Ratings on the Mac App Store are an integral part of an app’s success. Even if you’ve rated Artboard in the past, please take a moment and update your rating for the current version. As always, if you have any questions or concerns feel free to post a question on this forum or drop us a line directly http://www.mapdiva.com/about/contact-us/ – we’re here to help.

Create Colorful Kaleidoscope Patterns with Artboard’s Polar Duplicate

This geometric pattern looks like mosaic tiles blooming into an intricate flower pattern. Better yet, it is deceptively simple to create using Artboard’s Polar Duplicate function. Inspired by the hip textiles of Verner Panton, this awesome design is made up of squares, increasing in size as they move outwards and creating an abstract, kaleidoscope-like form. Here’s how.

Tutorial Details

Program : Artboard 2.0 for Mac OSX
Difficulty: Intermediate
Topics Covered: Polar Duplicate; Style Inspector
Estimated Completion Time: ~15 minutes

Step 1

Choose File > New from the main menu. Turn on Graphic > Snap To > Graph Paper in the main menu.

In the Styles & Symbols palette, choose a stroke style (any color) from the “Basic Strokes & Fills” category. Using the Straight Line [l] tool, hold the SHIFT-key and draw a vertical line down the center of your drawing canvas. When you hold the SHIFT-key it constrains the angle of the line making it easier to get the line perfectly vertical. Hold SHIFT-key and draw another line horizontally across the center of the drawing canvas. We’ll use these lines as reference to center our pattern (alternatively, you could use Guide lines…).

Step 2

Choose a solid color fill from the “Basic Strokes & Fills” category in the Styles & Symbols palette (we’re using Maraschino red). Use the Rectangle [r] tool and hold the SHIFT-key to draw a small square – about 1-cm square (if you are using different drawing units this will be different) – aligned along the right side of your reference line. With the square still selected, double-click onto the “Angle” setting in the Geometry panel and type “45” to rotate the square 45-degrees. Click onto your drawing canvas to return the focus back to to your drawing.

Step 3

In this step you’ll create several copies of the square positioned around in a circle. Use the Select [s] tool to select the square. Choose Edit > Duplicate > Polar Duplicate… from the main menu. You have the option to enter X,Y coordinates for the center point of the circle, or to set the center by clicking the drawing at your desired position – we’ll use the point-and-click method. First click the “target” button in the Polar Duplicate dialog, then click onto your drawing at the center point where your reference lines cross. The X,Y coordinates at your click position will automatically be entered for you.

Next, type  to make “11” copies of your selection (there will be 12 total). Click into the “Angular Increment” box and it will be calculated for you based on how many copies you are making.Make sure “Rotate copies around center” is still checked. Click “Duplicate.”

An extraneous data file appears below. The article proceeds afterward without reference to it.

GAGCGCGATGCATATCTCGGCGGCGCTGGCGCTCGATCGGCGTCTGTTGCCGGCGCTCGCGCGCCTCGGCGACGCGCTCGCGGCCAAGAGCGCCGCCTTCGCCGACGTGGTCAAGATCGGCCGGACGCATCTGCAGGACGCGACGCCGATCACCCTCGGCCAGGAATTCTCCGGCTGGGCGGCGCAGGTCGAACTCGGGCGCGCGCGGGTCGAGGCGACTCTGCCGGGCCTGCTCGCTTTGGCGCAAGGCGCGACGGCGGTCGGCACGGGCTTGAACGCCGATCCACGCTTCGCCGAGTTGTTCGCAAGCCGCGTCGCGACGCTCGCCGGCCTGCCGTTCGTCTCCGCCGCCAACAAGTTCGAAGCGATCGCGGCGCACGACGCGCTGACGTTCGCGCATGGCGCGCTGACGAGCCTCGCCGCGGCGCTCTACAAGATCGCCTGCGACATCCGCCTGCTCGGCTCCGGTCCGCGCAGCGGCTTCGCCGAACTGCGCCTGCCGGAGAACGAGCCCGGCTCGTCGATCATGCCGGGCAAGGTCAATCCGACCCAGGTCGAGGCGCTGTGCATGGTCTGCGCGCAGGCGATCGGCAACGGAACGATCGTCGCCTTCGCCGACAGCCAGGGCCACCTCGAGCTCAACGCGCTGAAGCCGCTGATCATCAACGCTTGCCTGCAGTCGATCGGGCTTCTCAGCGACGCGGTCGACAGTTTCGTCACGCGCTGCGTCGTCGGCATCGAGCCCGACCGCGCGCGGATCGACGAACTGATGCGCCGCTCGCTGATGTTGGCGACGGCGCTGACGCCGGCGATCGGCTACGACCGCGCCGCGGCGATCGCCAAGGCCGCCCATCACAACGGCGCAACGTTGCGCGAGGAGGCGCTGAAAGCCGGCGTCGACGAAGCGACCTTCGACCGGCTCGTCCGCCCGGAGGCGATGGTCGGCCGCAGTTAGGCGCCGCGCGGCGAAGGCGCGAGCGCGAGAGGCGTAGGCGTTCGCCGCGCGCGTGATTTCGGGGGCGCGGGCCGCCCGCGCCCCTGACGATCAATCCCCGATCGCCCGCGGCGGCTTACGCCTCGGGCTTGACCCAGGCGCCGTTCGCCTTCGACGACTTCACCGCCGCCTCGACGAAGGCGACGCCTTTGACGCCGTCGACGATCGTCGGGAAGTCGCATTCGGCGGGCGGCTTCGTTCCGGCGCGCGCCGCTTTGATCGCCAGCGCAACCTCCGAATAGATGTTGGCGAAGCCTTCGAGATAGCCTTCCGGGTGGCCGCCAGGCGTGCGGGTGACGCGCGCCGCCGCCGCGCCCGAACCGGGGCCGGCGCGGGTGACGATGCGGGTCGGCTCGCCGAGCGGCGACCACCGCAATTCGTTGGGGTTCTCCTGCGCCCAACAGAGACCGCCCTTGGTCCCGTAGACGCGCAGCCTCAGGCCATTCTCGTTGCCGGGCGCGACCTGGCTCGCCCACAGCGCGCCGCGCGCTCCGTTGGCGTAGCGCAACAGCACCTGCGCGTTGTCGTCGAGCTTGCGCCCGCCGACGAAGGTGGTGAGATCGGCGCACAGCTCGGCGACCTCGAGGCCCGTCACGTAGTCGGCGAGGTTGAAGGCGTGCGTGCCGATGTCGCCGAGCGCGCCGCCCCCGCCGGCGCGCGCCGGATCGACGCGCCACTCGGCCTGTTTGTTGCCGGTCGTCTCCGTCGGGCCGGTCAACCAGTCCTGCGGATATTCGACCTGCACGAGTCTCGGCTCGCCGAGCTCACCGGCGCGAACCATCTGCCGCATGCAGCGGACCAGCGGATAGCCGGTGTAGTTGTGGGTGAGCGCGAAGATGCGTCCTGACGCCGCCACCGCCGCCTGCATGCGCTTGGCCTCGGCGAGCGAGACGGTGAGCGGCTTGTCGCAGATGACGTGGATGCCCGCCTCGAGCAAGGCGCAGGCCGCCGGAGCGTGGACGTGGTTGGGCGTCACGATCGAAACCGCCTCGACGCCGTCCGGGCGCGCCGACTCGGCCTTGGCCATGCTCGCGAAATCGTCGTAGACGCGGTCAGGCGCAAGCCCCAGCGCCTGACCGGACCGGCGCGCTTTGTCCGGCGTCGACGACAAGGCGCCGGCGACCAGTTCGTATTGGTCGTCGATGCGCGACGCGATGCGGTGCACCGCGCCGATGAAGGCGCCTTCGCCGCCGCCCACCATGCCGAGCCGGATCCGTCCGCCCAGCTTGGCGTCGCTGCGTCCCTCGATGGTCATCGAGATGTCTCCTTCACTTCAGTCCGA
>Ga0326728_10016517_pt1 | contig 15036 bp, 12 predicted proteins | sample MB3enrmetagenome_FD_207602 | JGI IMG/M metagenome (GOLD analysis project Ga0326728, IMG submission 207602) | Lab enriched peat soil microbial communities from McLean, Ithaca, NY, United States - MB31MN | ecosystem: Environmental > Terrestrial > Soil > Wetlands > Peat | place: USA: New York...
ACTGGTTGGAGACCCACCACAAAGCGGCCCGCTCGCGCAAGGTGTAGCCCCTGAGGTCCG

If your squares are too close together, try making the starting square smaller or position it a bit further from the center.

Step 4

Use the Rectangle [r] tool to draw another square, slightly larger than your first – approximately 1.5-cm square. In the Geometry panel, set the rotation angle of the square to 30-degrees. Use the Select tool to move the square so it sits above and to the right of the first square.

Step 5

With the new square still selected, choose Edit > Duplicate > Polar Duplicate… from the main menu. This time, Artboard remembers the previous center point, so only enter “11” copies, click into the “Angular Increment” box to calculate 30-degrees. Make sure “Rotate copies around center” is still checked. Click “Duplicate.”

Step 6

Repeat steps 2 and 3 using a slightly larger square (about .5-cm larger each time) positioned slightly further to the right of the first square. Repeat step 5 to polar duplicate.

Step 7

It’s really starting to take shape now. Repeat steps 4 and 5 using again a slightly larger square than the previous. In this screenshot we’ve made the original four squares blue to help you visualize their final arrangement. Delete the reference lines.

Step 8

Congratulations! You have finished making an awesome geometric pattern!

Now you can spice up the pattern by changing the colors and styles of the squares that make up the pattern. It’s a playful pattern so experiment and have fun. Once you’re ready, you can select-all and group the mosaic to save as a clip art for future use. You can even combine several groups into interesting new formations.

For our final image, we made an new fill style. We selected and copied the pattern, then pasted it as an image in the Style Inspector- Expert pane for a Fill style component. We also added a Gradient Fill style component as a background. We could name and save this completely new style to apply to any shape – spectacular!

Final Image

This colorful kaleidoscope design shows how you can create interesting patterns quickly with Artboard’s Polar Duplicate function. We hope you have fun experimenting with your own designs. We’d love to see what you come up with!

Artboard 2 collection speech bubbles

Speech & Thought Bubbles Included with Artboard 2